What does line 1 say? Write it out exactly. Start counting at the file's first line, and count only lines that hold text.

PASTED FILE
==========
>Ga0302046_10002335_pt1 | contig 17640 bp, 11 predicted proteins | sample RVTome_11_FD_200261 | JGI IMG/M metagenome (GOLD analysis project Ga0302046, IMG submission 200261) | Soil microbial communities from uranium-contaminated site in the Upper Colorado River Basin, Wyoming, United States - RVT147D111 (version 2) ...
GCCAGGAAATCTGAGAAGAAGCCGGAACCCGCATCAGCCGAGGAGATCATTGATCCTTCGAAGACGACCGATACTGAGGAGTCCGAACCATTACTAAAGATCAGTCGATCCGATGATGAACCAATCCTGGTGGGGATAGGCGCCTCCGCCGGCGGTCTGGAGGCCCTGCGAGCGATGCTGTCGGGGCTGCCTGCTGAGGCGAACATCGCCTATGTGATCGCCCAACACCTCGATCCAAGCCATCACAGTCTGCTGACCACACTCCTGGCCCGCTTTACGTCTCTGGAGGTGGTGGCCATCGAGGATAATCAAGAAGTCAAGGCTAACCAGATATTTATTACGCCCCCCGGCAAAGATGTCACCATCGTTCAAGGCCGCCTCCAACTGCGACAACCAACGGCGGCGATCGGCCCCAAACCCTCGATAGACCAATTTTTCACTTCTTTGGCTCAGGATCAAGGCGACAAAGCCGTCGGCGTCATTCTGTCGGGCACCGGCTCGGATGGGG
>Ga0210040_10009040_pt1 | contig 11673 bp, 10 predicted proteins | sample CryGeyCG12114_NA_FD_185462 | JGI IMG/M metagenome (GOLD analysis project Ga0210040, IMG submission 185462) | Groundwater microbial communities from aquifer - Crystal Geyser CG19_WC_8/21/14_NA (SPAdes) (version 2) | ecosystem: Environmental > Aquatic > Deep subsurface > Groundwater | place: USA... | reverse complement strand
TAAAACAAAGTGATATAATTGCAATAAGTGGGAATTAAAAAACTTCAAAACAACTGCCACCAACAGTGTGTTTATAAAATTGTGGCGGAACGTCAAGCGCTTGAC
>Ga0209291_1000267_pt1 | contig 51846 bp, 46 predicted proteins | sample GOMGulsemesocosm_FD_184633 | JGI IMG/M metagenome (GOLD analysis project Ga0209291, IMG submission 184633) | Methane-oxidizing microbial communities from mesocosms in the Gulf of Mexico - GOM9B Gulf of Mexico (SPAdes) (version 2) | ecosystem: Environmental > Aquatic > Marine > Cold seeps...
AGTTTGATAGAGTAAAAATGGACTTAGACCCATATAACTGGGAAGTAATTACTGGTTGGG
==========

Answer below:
>Ga0302046_10002335_pt1 | contig 17640 bp, 11 predicted proteins | sample RVTome_11_FD_200261 | JGI IMG/M metagenome (GOLD analysis project Ga0302046, IMG submission 200261) | Soil microbial communities from uranium-contaminated site in the Upper Colorado River Basin, Wyoming, United States - RVT147D111 (version 2) ...